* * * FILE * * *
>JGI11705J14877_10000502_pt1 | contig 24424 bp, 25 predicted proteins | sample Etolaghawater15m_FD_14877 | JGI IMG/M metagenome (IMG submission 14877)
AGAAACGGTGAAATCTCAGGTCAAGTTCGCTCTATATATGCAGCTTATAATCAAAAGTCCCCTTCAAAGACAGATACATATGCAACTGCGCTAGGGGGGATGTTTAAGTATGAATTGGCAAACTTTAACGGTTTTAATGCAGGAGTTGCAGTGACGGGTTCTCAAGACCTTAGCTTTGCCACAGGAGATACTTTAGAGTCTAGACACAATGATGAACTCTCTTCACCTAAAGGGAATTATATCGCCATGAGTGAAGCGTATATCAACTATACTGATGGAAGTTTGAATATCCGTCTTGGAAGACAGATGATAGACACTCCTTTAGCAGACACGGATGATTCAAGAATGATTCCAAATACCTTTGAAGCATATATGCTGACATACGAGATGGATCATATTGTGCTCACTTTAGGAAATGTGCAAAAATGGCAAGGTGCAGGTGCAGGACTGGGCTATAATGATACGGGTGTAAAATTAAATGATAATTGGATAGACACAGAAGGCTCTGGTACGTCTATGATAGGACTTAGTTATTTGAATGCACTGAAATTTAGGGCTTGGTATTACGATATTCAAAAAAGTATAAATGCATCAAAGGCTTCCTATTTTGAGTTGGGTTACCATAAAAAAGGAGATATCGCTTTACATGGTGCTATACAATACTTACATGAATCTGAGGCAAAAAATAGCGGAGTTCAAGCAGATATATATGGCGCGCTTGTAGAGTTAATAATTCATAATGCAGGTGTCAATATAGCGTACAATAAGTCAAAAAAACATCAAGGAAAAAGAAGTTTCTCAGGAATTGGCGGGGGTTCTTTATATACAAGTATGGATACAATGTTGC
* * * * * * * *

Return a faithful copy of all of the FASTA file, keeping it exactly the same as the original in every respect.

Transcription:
>JGI11705J14877_10000502_pt1 | contig 24424 bp, 25 predicted proteins | sample Etolaghawater15m_FD_14877 | JGI IMG/M metagenome (IMG submission 14877)
AGAAACGGTGAAATCTCAGGTCAAGTTCGCTCTATATATGCAGCTTATAATCAAAAGTCCCCTTCAAAGACAGATACATATGCAACTGCGCTAGGGGGGATGTTTAAGTATGAATTGGCAAACTTTAACGGTTTTAATGCAGGAGTTGCAGTGACGGGTTCTCAAGACCTTAGCTTTGCCACAGGAGATACTTTAGAGTCTAGACACAATGATGAACTCTCTTCACCTAAAGGGAATTATATCGCCATGAGTGAAGCGTATATCAACTATACTGATGGAAGTTTGAATATCCGTCTTGGAAGACAGATGATAGACACTCCTTTAGCAGACACGGATGATTCAAGAATGATTCCAAATACCTTTGAAGCATATATGCTGACATACGAGATGGATCATATTGTGCTCACTTTAGGAAATGTGCAAAAATGGCAAGGTGCAGGTGCAGGACTGGGCTATAATGATACGGGTGTAAAATTAAATGATAATTGGATAGACACAGAAGGCTCTGGTACGTCTATGATAGGACTTAGTTATTTGAATGCACTGAAATTTAGGGCTTGGTATTACGATATTCAAAAAAGTATAAATGCATCAAAGGCTTCCTATTTTGAGTTGGGTTACCATAAAAAAGGAGATATCGCTTTACATGGTGCTATACAATACTTACATGAATCTGAGGCAAAAAATAGCGGAGTTCAAGCAGATATATATGGCGCGCTTGTAGAGTTAATAATTCATAATGCAGGTGTCAATATAGCGTACAATAAGTCAAAAAAACATCAAGGAAAAAGAAGTTTCTCAGGAATTGGCGGGGGTTCTTTATATACAAGTATGGATACAATGTTGC